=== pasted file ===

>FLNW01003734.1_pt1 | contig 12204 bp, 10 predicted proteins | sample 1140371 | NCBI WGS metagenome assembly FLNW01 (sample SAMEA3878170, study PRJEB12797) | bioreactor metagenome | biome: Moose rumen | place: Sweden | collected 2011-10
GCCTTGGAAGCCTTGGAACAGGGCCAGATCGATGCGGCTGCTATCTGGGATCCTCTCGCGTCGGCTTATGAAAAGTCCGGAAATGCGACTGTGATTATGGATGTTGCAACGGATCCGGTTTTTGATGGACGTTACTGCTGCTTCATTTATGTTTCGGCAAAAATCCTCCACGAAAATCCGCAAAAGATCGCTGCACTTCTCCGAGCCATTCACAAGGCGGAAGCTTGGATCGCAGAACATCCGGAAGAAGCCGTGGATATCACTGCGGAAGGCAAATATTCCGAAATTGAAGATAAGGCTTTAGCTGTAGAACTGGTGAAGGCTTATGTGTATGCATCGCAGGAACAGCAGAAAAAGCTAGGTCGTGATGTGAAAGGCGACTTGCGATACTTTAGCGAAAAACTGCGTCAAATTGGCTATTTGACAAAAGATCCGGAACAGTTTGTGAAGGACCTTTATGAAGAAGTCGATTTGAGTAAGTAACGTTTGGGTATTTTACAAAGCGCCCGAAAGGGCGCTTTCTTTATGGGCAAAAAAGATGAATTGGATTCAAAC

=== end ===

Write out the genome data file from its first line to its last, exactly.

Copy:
>FLNW01003734.1_pt1 | contig 12204 bp, 10 predicted proteins | sample 1140371 | NCBI WGS metagenome assembly FLNW01 (sample SAMEA3878170, study PRJEB12797) | bioreactor metagenome | biome: Moose rumen | place: Sweden | collected 2011-10
GCCTTGGAAGCCTTGGAACAGGGCCAGATCGATGCGGCTGCTATCTGGGATCCTCTCGCGTCGGCTTATGAAAAGTCCGGAAATGCGACTGTGATTATGGATGTTGCAACGGATCCGGTTTTTGATGGACGTTACTGCTGCTTCATTTATGTTTCGGCAAAAATCCTCCACGAAAATCCGCAAAAGATCGCTGCACTTCTCCGAGCCATTCACAAGGCGGAAGCTTGGATCGCAGAACATCCGGAAGAAGCCGTGGATATCACTGCGGAAGGCAAATATTCCGAAATTGAAGATAAGGCTTTAGCTGTAGAACTGGTGAAGGCTTATGTGTATGCATCGCAGGAACAGCAGAAAAAGCTAGGTCGTGATGTGAAAGGCGACTTGCGATACTTTAGCGAAAAACTGCGTCAAATTGGCTATTTGACAAAAGATCCGGAACAGTTTGTGAAGGACCTTTATGAAGAAGTCGATTTGAGTAAGTAACGTTTGGGTATTTTACAAAGCGCCCGAAAGGGCGCTTTCTTTATGGGCAAAAAAGATGAATTGGATTCAAAC